As you might have read, I recently blogged about my infrastructure and the future of a platform towards a better management of compliance. I wrote about
Especially the Time Sync post was more about a technical challenge rather than a high-level view but nevertheless I think interesting. Let me walk further on the way to share some experiences with you I had when I started to deploy additional technology in my network at home.
I will definitely touch on certain themes like NAP and IPSec but at the beginning, I had to get the basics right. One of the basics to me was trying to get monitoring fixed.
I look at monitoring from two sides: One internally and one from externally. The reason why I wanted to look at external monitoring was, that I had sometimes challenges that my ISP had a problem and I did not realize this as all my infrastructure was up and running but still there was no availability from the outside.
Let’s start with internal monitoring first:
Most of you probably know the drill: You run through the prerequisite-checker and fix all your pre-reqs until it starts installing. You deploy the agents and import all the management packs you think you want to have. If you need to do it, start small in order to really understand the different Alerts you will get, fix the issues (I had quite a few, which I did not find before) and then tailor the Alerts to the needs you have.
That’s standard procedure but let me add a few things I did in addition:
- I have a NAS in my network. The way I do “monitoring” of this NAS is that I told my NAS the mail-address of the Operator (me but on a different mail-address) and go for the NAS telling me if it feels “sick”. However, I would like to have it integrated into my SCOM environment. As my NAS is capable of doing syslog transfers (as are quite some devices), I decided to go down that path. Once you know what your device is actually flagging, it is pretty straight-forward. There is a KB describing this: How to collect and monitor UNIX Syslogs in System Center Operations Manager 2007 or in System Center Essentials 2007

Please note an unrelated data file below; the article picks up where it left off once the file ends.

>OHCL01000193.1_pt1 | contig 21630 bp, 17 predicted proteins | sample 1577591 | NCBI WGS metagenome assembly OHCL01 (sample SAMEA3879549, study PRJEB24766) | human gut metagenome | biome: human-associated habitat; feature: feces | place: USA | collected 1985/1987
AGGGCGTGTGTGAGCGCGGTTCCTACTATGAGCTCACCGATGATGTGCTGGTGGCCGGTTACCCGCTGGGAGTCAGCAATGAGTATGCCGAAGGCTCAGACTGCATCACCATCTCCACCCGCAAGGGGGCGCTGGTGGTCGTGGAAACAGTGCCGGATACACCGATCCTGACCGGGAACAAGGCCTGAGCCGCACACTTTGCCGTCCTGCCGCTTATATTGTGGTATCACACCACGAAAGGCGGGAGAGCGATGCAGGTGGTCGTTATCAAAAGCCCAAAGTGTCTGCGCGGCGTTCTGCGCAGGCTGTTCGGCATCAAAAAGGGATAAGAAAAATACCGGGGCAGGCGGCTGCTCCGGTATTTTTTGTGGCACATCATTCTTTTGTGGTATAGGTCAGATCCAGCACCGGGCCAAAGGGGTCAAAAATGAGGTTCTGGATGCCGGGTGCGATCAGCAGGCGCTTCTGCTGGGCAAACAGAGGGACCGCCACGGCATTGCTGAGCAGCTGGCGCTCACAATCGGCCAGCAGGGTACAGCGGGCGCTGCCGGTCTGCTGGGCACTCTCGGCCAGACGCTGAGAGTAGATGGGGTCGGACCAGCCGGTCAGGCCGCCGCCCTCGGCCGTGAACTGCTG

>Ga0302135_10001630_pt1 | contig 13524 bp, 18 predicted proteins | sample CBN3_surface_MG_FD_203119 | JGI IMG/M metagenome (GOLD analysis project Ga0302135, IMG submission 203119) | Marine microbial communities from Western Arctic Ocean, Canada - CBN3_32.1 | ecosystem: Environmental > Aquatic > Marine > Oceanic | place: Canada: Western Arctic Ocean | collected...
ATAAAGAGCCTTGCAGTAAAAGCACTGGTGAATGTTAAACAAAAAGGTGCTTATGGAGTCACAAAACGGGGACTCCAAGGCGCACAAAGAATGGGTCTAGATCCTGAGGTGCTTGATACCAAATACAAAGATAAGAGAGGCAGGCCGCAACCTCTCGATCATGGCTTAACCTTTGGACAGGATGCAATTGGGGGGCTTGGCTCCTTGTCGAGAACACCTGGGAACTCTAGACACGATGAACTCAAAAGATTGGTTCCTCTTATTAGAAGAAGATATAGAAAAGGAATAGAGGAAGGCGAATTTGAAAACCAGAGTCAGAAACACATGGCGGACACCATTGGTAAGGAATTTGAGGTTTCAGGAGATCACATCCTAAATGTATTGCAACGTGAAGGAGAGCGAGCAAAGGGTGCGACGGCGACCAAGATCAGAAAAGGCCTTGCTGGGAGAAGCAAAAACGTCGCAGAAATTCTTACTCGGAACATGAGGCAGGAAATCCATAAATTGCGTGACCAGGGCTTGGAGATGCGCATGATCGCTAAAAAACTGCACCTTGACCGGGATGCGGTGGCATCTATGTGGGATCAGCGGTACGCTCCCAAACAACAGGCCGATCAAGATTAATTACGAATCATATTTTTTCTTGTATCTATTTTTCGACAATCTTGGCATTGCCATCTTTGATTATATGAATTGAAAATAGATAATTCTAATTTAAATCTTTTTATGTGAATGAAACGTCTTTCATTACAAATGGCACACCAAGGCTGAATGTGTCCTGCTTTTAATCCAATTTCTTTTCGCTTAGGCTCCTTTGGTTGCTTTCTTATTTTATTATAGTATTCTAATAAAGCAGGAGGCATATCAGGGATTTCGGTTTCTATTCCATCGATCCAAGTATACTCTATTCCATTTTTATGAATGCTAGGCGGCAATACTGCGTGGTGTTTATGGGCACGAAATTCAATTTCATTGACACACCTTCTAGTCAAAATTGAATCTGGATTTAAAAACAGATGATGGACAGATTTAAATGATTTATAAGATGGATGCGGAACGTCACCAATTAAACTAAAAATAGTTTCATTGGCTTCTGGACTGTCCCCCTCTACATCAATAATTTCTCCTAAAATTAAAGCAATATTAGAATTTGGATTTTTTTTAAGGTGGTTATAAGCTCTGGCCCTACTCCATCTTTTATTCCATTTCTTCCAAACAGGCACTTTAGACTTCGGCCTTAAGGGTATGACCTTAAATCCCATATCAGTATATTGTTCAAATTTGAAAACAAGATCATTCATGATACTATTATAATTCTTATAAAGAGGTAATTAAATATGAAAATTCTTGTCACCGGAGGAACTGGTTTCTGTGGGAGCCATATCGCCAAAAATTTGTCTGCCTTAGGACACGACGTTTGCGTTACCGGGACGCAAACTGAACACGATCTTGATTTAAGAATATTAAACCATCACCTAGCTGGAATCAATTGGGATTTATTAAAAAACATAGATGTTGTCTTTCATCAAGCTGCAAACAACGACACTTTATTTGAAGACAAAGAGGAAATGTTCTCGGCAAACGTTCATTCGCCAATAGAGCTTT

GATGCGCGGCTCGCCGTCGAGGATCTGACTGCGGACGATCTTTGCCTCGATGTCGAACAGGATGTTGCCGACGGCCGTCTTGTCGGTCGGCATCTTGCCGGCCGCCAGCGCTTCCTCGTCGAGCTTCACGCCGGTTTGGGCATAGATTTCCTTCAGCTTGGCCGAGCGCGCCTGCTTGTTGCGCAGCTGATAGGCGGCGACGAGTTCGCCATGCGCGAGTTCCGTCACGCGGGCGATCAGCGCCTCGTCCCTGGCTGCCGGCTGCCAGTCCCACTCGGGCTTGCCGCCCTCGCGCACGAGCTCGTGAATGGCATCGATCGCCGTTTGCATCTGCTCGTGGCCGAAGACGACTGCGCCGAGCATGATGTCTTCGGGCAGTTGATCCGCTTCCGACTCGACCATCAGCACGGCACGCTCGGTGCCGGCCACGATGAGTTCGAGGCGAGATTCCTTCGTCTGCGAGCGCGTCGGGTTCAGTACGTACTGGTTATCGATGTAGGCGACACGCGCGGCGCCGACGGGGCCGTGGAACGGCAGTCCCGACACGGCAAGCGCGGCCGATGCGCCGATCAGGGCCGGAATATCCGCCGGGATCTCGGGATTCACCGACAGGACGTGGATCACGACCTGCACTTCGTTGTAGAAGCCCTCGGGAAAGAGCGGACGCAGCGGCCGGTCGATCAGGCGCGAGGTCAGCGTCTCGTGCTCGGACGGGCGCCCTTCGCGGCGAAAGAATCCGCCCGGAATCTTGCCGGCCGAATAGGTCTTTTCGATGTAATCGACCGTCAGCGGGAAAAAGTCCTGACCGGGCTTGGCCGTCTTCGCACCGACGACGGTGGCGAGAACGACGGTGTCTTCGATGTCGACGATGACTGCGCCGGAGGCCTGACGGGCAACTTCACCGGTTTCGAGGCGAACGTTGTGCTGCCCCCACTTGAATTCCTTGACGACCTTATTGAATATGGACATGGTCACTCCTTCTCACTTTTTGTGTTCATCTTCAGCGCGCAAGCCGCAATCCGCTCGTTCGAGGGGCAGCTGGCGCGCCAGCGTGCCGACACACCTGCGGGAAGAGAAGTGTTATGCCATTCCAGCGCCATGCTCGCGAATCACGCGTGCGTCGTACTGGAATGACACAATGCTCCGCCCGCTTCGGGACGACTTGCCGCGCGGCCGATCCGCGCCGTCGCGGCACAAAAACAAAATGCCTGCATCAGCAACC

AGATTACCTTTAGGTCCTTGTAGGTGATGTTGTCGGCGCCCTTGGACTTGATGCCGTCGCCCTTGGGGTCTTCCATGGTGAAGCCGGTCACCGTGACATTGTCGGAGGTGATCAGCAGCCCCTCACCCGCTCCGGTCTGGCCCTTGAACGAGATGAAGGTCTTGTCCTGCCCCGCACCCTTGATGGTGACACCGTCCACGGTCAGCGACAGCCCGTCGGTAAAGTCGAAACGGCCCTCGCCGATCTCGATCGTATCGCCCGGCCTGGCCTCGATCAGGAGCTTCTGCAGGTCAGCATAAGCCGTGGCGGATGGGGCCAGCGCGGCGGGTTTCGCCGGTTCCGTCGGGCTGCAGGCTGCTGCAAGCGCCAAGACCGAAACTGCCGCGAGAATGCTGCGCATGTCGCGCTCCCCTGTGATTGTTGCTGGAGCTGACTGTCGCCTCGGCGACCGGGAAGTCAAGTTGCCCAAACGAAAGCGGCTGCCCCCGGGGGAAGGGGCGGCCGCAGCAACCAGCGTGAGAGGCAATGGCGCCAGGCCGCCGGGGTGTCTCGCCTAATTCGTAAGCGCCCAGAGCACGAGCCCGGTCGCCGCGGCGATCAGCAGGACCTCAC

- When it comes to Unix/Linux integration however, I would go down a different path as the monitoring of these OSs is now natively integrated into SCOM.
- Another problem is how to monitor network devices like print servers. Again, this is pretty easy to do if you want to use SNMP (and please do not use the default community strings). Basically you can just go through the wizard to add a device and give it the IP-range and the SNMP community string and you are set.
So, you see the internal monitoring is pretty straight-forward.
The same is actually true with external monitoring.
I found an interesting service called mon.itor.us. The basic service is for free and it saved my live more than once. Say: I was outside my network (and being the only network admin this happens pretty often) and e.g. my Internet connection fails. There is no way for SCOM to get hold of me as it cannot send mail anymore (and I do not pay for an SMS service).
With mon.itor.us you are able to define URLs or IPs and Ports to be monitored. So, I decided to have four services to be monitored from the outside:
- My web server (standard HTTP)
- My mail server (standard SMTP)
- Terminal service to two of the key servers internally to see whether they are still alive
So, to monitor now you services (again from the outside) you get different options. You can use a Windows Vista Sidebar Gadget, which works on Windows 7 as well:
I use this pretty often as I can easily see if one of the servers go red. Sometimes, however, there is a problem with the mon.itor.us system and just one of the three locations gets a timeout. So, if you logon to your website consisting of a dashboard with different gadgets on like the one below:
I linked it into my homepage in IE (my.live.com) and always see, when I have a problem – here I rebooted my firewall.
This is really cool stuff!